Madrid bans pro-Catalan demo in Valencia


  By a Newsnet reporter

The representatives of the Spanish central government in the Valencian provinces of Alacant/Alicante and Castelló/Castellón have prohibited the human chains due to be held today (Tuesday 10) and on Wednesday 11 (Catalonia’s national day) to link the Valencian region with Catalonia.

On September 11, known as La Diada in Catalan, a human chain calling for independence is planned to run the length of Catalonia from the French frontier to the southern border with Valencia.   The event is expected to attract over 1 million participants.

Although outside Catalonia proper, some two thirds of Valencians speak Catalan as their home language.  The banned events planned in Valencia were intended to highlight the traditional links of culture and language between Valencia and Catalonia. 

Valencia is regarded by Catalans as one of the “Paissos Catalans” (Catalan Countries), and some Catalan nationalists hope that El País Valencià will one day join an independent Catalonia.

Sources from the Spanish Interior Ministry said the decision to ban the events was based on the grounds of road safety and the safety of protesters.  The Spanish government claimed that the proposed routes are dangerous, and banned the events after representations were made by the Guardia Civil, overturning a previous decision to authorise the protests.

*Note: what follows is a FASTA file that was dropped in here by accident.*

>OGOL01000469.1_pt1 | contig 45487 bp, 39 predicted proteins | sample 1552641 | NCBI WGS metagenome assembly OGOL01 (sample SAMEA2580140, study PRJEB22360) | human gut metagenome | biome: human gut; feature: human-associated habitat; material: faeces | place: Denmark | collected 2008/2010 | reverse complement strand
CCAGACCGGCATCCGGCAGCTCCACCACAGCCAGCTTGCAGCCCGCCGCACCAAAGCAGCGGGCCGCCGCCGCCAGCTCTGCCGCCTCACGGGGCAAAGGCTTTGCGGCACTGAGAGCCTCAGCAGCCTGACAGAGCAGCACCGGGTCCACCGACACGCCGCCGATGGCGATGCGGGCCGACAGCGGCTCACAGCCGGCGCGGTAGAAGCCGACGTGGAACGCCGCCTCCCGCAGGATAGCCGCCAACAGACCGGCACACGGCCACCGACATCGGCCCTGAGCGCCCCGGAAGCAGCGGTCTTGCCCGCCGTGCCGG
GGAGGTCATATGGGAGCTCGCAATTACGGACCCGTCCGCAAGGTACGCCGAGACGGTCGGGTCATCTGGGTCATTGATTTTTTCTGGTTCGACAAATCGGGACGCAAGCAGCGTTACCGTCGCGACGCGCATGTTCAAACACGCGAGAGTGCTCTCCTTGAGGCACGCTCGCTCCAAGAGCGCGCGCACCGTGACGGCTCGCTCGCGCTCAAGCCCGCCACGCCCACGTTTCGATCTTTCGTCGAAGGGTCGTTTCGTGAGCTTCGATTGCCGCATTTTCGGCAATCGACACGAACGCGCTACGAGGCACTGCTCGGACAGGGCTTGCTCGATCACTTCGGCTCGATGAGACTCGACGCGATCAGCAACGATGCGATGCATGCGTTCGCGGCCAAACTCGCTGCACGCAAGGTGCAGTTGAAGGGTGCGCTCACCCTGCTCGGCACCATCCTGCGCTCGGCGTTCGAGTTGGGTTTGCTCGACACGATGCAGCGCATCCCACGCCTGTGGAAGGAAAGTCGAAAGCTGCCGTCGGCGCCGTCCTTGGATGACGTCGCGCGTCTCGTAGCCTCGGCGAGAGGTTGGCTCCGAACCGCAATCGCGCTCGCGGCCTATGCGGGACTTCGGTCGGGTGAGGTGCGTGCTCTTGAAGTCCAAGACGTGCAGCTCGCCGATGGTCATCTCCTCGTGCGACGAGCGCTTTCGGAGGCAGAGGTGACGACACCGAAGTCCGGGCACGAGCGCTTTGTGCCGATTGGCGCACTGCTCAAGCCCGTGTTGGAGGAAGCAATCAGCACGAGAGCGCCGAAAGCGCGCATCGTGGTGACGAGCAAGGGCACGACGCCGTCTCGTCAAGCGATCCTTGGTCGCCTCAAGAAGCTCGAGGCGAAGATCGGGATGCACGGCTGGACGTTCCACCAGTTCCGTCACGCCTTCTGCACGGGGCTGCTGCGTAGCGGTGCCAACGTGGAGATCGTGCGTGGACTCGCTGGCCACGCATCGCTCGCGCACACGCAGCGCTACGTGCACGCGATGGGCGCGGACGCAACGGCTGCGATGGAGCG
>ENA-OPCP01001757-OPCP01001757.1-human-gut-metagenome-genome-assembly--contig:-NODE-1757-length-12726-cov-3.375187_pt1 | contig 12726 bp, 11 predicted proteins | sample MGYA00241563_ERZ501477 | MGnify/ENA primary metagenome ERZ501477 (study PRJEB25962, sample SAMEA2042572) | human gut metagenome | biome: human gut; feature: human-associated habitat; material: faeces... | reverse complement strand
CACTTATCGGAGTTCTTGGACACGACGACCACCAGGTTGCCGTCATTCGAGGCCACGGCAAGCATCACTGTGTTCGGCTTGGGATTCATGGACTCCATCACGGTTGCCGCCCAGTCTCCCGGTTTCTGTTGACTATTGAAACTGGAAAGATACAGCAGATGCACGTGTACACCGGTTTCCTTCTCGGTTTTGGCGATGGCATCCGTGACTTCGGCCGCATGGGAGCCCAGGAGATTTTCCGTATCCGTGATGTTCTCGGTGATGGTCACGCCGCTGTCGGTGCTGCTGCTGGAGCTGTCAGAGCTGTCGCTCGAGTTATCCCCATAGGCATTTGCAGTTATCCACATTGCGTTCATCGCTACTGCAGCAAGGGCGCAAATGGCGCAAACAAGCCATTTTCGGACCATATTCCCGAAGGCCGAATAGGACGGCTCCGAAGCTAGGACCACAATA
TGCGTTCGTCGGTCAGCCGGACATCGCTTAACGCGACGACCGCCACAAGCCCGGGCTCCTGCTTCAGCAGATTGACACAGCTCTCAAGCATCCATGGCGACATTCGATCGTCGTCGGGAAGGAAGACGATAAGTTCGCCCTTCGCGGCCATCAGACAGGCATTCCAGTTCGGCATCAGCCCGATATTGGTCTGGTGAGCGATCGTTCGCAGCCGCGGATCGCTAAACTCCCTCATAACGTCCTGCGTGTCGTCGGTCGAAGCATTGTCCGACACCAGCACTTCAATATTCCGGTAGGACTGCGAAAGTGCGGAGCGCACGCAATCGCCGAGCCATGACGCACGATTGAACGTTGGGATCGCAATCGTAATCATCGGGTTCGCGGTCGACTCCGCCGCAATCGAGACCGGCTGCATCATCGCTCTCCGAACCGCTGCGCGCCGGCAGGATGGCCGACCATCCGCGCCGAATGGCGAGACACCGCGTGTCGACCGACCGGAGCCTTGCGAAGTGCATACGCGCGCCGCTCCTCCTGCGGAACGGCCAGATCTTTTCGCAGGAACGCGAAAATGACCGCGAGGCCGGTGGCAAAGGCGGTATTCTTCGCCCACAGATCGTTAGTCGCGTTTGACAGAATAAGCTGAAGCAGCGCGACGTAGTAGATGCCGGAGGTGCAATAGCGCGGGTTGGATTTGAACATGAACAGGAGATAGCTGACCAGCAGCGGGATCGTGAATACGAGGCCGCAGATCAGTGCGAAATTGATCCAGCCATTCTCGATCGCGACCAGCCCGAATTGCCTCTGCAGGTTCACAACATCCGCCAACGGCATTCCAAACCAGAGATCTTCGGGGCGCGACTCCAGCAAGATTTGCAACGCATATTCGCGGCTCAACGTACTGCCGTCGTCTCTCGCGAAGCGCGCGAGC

The Guardia Civil, a paramilitary police force directly controlled by the Interior Ministry in Madrid, claimed that the event would create economic damage, and may provoke a “hostile attitude towards the demonstrators” which might “undermine the public order”. 

The governing party in the Valencian region is the Partido Popular, which also forms the government in Madrid.  A number of prominent voices from the Valencian PP had already condemned the planned demonstrations.  Vice-president of the regional government, Jose Cisco, warned that the regional government would take “all necessary measures” against the human chains.

The Secretary General of the PP in Valencia, Serafin Castellano, had also called on all political parties to strongly oppose the celebration of the human chain.  Castellano urged respect for what he called “the hallmarks of Valencia”, adding, “The citizens of this community are very clear what our language, our flag and our anthem are, “he said, referring to the Spanish flag and anthem, and the so-called “Valencian language”.

The “Valencian language” is the official name for the Catalan language in Valencia.  After pressures from the PP, the Catalan of Valencia was legally declared to be a separate language from Catalan, although no linguistic experts or philologists agree with this view.  The differences between Standard Catalan and Standard Valencian are broadly equivalent to the differences between US and British English.